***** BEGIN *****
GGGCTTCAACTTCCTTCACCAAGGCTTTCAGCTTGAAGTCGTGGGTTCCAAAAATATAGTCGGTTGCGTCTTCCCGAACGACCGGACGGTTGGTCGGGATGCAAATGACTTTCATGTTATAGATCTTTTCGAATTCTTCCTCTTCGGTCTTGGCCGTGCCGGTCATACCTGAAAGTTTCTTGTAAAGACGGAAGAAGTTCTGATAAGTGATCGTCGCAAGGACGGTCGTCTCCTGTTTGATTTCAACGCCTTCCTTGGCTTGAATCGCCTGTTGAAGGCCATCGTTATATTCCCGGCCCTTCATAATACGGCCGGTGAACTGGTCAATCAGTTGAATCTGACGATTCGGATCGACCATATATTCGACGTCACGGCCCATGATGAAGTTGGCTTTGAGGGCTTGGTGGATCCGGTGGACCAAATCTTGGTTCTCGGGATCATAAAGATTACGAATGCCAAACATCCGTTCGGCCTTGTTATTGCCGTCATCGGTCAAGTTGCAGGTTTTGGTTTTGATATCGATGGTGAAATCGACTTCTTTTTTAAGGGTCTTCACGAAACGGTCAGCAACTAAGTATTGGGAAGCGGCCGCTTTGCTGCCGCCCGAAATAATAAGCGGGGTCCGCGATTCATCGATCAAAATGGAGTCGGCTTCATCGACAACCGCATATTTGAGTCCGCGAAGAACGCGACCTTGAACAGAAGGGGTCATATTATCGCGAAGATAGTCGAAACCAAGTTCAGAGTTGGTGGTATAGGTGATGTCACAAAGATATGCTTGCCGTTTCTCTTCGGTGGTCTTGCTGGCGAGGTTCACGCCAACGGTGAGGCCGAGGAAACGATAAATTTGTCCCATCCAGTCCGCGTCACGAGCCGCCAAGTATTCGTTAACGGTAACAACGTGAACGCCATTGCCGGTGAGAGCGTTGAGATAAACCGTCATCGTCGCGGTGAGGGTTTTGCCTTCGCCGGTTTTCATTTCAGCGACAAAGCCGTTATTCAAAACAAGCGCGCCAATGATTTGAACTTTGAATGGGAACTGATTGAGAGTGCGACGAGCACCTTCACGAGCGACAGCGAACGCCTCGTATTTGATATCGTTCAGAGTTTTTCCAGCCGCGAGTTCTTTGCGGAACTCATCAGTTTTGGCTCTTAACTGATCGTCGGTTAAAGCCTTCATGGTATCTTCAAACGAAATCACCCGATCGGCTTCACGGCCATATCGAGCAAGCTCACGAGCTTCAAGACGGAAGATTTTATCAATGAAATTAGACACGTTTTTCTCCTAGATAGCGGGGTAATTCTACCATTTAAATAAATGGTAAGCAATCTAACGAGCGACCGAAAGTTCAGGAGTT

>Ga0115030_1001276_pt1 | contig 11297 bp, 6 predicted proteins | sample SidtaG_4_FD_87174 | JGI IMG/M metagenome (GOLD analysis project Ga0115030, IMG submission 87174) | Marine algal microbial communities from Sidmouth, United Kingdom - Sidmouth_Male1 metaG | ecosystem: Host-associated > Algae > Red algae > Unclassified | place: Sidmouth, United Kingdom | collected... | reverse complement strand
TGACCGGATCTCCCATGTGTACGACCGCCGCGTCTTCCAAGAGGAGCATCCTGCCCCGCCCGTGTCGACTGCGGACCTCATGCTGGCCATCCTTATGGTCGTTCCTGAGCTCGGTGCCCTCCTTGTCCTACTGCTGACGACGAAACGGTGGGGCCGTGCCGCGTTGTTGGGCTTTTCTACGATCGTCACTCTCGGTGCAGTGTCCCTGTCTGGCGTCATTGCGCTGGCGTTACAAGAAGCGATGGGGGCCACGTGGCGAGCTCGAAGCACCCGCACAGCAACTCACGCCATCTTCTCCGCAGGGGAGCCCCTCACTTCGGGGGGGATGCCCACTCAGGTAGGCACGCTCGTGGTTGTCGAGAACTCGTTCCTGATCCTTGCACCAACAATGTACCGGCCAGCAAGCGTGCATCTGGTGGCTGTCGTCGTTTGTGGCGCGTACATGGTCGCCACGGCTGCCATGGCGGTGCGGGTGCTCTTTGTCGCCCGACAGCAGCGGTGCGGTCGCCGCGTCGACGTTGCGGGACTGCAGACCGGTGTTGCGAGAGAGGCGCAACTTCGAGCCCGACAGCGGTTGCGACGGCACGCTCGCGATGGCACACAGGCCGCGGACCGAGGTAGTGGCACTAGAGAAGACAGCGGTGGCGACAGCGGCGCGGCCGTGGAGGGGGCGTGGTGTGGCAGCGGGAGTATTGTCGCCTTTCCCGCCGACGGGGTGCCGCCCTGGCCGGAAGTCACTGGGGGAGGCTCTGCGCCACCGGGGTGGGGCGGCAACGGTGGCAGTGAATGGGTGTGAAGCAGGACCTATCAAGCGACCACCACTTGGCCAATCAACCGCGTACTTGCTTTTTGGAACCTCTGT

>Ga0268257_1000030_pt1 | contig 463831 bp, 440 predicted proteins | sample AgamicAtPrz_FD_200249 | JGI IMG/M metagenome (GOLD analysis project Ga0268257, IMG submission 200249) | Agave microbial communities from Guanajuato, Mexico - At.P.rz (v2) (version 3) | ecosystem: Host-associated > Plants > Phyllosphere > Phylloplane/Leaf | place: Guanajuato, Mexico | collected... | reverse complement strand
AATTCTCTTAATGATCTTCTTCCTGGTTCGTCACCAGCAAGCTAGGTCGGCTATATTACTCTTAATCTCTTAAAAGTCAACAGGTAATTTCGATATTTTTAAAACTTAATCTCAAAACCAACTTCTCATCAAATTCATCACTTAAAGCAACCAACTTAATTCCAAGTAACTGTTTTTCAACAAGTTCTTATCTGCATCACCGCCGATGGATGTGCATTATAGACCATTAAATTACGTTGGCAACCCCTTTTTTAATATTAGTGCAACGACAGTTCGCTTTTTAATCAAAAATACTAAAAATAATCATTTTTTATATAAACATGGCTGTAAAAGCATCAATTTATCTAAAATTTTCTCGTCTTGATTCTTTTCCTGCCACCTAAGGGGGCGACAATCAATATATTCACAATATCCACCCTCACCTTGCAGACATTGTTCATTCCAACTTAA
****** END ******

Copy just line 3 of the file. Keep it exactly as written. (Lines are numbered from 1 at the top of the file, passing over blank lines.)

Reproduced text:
TGACCGGATCTCCCATGTGTACGACCGCCGCGTCTTCCAAGAGGAGCATCCTGCCCCGCCCGTGTCGACTGCGGACCTCATGCTGGCCATCCTTATGGTCGTTCCTGAGCTCGGTGCCCTCCTTGTCCTACTGCTGACGACGAAACGGTGGGGCCGTGCCGCGTTGTTGGGCTTTTCTACGATCGTCACTCTCGGTGCAGTGTCCCTGTCTGGCGTCATTGCGCTGGCGTTACAAGAAGCGATGGGGGCCACGTGGCGAGCTCGAAGCACCCGCACAGCAACTCACGCCATCTTCTCCGCAGGGGAGCCCCTCACTTCGGGGGGGATGCCCACTCAGGTAGGCACGCTCGTGGTTGTCGAGAACTCGTTCCTGATCCTTGCACCAACAATGTACCGGCCAGCAAGCGTGCATCTGGTGGCTGTCGTCGTTTGTGGCGCGTACATGGTCGCCACGGCTGCCATGGCGGTGCGGGTGCTCTTTGTCGCCCGACAGCAGCGGTGCGGTCGCCGCGTCGACGTTGCGGGACTGCAGACCGGTGTTGCGAGAGAGGCGCAACTTCGAGCCCGACAGCGGTTGCGACGGCACGCTCGCGATGGCACACAGGCCGCGGACCGAGGTAGTGGCACTAGAGAAGACAGCGGTGGCGACAGCGGCGCGGCCGTGGAGGGGGCGTGGTGTGGCAGCGGGAGTATTGTCGCCTTTCCCGCCGACGGGGTGCCGCCCTGGCCGGAAGTCACTGGGGGAGGCTCTGCGCCACCGGGGTGGGGCGGCAACGGTGGCAGTGAATGGGTGTGAAGCAGGACCTATCAAGCGACCACCACTTGGCCAATCAACCGCGTACTTGCTTTTTGGAACCTCTGT